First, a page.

"I suppose they see us as an easy target. We are meant to be the friendly, welcoming Commonwealth Games city, but we are clearly not welcome here."
The alternative teenage tribes of Royal Exchange Square, including punks, emo-kids and metal-heads, have become such a part of the city life that in 2003 they were featured in a BBC documentary entitled Glasgow's Goth Kids. Work created by the youngsters has been displayed at the nearby Goma.
Last year a study conducted by Dr Dunja Brill concluded that goths were largely sensitive youngsters who eschewed violence and were more likely to get good grades and go on to higher education.
Leader of Glasgow City Council - Scottish Labour Party
There is a long history of similar issues in relation to the square.
Art chiefs' bid to get rid of Goths
Daily Record Feb 7 2003
ART gallery bosses tried to scare off gangs of Goths with classical
music. But it backfired on them as the youngsters - fans of shock-rockers
such as Marilyn Manson and Slipknot - discovered an unexpected taste for
Even more of them turned up at their meeting place outside Glasgow's
Gallery of Modern Art as the classical tunes blasted from its windows.
Gallery bosses took action because they believed the Goths
congregating in Royal Exchange Square were scaring off art-lovers.
The Goths also got into the building and took over the toilets to do
their distinctive make-up and hairstyles. Graffiti was daubed over the outside of the building and there were violent clashes with rival gangs of "neds".
The gallery set up patrols in the square and removed benches but
hundreds of youngsters still congregated outside.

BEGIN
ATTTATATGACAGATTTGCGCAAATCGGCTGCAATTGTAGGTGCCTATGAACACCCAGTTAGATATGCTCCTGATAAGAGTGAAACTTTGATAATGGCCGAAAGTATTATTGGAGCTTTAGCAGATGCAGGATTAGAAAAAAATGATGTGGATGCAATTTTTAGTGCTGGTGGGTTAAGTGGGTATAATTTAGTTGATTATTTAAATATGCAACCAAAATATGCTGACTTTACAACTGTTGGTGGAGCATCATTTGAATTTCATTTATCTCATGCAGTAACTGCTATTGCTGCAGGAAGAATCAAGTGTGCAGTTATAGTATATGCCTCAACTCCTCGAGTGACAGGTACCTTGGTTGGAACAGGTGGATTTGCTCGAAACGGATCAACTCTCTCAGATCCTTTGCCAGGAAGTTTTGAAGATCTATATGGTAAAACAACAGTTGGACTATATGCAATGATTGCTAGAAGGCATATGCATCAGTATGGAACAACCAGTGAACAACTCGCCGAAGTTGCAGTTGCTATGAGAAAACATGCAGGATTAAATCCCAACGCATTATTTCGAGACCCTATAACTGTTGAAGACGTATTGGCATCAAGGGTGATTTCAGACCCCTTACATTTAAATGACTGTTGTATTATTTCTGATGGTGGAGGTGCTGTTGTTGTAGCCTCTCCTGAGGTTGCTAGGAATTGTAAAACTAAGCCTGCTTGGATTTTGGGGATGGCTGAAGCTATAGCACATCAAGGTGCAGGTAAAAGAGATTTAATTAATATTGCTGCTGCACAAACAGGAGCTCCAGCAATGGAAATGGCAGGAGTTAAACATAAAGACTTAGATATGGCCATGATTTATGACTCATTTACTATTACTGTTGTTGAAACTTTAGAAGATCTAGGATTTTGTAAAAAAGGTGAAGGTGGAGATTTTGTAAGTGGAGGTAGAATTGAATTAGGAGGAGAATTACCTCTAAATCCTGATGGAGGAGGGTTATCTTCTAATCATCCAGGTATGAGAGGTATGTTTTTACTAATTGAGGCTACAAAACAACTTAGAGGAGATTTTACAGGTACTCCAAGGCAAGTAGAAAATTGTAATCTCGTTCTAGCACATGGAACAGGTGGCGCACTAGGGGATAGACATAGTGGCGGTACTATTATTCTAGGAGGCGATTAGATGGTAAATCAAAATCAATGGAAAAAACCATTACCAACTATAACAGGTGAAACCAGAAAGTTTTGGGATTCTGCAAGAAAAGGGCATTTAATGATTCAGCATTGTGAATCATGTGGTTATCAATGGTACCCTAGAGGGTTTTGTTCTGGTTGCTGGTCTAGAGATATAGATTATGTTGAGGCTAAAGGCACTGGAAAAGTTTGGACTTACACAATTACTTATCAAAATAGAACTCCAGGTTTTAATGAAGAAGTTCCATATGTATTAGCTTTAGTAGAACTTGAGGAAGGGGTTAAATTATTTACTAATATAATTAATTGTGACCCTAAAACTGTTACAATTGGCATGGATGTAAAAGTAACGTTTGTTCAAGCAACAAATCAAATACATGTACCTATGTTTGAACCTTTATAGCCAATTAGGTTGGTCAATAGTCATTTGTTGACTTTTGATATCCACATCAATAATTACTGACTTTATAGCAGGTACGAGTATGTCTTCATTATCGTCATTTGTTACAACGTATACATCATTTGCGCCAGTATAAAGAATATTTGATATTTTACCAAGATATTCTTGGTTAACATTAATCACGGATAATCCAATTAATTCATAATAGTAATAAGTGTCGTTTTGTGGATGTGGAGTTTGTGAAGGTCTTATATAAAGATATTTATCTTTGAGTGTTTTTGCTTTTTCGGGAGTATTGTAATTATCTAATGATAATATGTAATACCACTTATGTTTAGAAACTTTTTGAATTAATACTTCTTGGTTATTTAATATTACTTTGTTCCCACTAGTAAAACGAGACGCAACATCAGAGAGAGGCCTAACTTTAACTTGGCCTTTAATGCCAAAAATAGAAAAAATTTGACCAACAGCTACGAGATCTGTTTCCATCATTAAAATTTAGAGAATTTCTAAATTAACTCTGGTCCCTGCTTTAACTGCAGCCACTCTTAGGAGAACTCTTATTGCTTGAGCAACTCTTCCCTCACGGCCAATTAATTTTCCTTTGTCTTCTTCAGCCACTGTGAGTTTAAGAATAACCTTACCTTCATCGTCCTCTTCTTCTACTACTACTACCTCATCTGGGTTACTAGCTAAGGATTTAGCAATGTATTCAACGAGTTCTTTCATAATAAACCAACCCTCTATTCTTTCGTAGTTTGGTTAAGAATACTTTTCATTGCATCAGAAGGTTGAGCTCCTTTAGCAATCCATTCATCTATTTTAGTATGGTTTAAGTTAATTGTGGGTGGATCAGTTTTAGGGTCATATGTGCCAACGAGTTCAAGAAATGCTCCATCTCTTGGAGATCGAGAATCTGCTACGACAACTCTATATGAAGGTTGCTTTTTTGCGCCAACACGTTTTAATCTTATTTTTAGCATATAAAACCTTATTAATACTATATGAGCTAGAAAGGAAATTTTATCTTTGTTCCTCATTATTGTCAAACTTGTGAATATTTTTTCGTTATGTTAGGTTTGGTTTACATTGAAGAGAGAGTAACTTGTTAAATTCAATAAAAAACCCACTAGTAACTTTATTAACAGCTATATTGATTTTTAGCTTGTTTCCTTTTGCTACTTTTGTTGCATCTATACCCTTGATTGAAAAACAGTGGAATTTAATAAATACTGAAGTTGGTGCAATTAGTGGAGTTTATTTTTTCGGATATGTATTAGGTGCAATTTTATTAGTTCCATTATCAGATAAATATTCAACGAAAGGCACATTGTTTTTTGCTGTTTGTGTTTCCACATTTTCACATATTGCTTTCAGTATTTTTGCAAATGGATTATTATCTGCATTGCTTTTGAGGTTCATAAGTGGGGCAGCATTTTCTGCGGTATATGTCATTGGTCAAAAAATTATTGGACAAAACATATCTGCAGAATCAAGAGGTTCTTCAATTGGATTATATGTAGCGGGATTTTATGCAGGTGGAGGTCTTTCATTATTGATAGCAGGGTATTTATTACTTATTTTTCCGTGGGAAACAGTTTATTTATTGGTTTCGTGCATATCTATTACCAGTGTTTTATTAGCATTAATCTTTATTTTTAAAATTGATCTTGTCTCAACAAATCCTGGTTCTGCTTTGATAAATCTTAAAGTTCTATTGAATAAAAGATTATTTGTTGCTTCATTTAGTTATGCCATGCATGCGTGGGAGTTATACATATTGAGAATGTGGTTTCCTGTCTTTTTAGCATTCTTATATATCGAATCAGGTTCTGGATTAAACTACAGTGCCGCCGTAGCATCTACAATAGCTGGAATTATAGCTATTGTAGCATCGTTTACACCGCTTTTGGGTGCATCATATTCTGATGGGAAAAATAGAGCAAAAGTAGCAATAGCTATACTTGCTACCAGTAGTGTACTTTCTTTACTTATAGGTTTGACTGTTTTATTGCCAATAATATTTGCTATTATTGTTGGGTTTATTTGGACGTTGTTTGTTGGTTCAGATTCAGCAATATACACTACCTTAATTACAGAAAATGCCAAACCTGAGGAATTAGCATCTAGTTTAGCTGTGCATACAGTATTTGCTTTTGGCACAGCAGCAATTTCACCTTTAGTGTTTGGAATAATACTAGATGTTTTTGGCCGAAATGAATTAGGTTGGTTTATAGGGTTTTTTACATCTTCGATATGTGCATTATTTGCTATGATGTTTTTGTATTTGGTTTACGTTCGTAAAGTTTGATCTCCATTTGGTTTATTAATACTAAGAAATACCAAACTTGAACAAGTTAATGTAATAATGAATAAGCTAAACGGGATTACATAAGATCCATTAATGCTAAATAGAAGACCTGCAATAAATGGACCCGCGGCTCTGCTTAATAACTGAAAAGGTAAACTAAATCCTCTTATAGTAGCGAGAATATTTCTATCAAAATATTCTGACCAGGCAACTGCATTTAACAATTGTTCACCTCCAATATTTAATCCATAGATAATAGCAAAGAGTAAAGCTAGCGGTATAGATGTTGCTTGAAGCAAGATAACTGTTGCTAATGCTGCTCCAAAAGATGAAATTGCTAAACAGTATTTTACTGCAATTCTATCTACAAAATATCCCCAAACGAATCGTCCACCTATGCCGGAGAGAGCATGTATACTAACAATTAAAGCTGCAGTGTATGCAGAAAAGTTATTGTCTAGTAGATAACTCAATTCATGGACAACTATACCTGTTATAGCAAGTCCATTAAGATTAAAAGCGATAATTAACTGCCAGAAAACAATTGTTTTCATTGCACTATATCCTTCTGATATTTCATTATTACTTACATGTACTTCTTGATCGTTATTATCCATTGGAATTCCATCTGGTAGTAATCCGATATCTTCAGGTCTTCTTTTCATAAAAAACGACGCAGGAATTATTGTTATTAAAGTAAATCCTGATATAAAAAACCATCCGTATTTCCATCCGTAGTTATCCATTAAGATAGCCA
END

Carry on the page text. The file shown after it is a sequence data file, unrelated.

Assistant curator Clare McLeod said they then resorted to playing
music they thought would annoy their unwelcome visitors.
She said: "We decided to blast Vivaldi at full volume from windows
above their heads to sicken them but they actually seemed to enjoy it in the
"There are several hundred kids around here at the weekend and the
numbers certainly didn't decrease so we had to eventually think of different
ways to solve our problem.
"Our intial reaction was to get rid of the kids or move them along but
in the end we had to rethink."
The gallery has now invited the Goths to workshops and set up an
exhibition entitled Nu, which pays tribute to the Goth culture.
A focus group was also established in the gallery library so the Goths
could offer ideas about what they'd like to see there.
TV producer Tanya Cheadle, who has made a BBC1 documentary on the"But I think the story ends on a very positive note. The exhibition
Goths which will be shown next week, said: "We found them intimidating and
people wanting to get into the gallery were put off, so the steps they took
were perfectly valid.
shows the children are threatening in appearance but are very much an art
Alterophobia's research has revealed that similar moves have recently occurred in Bristol as well. More on this later.
Links to the events mentioned: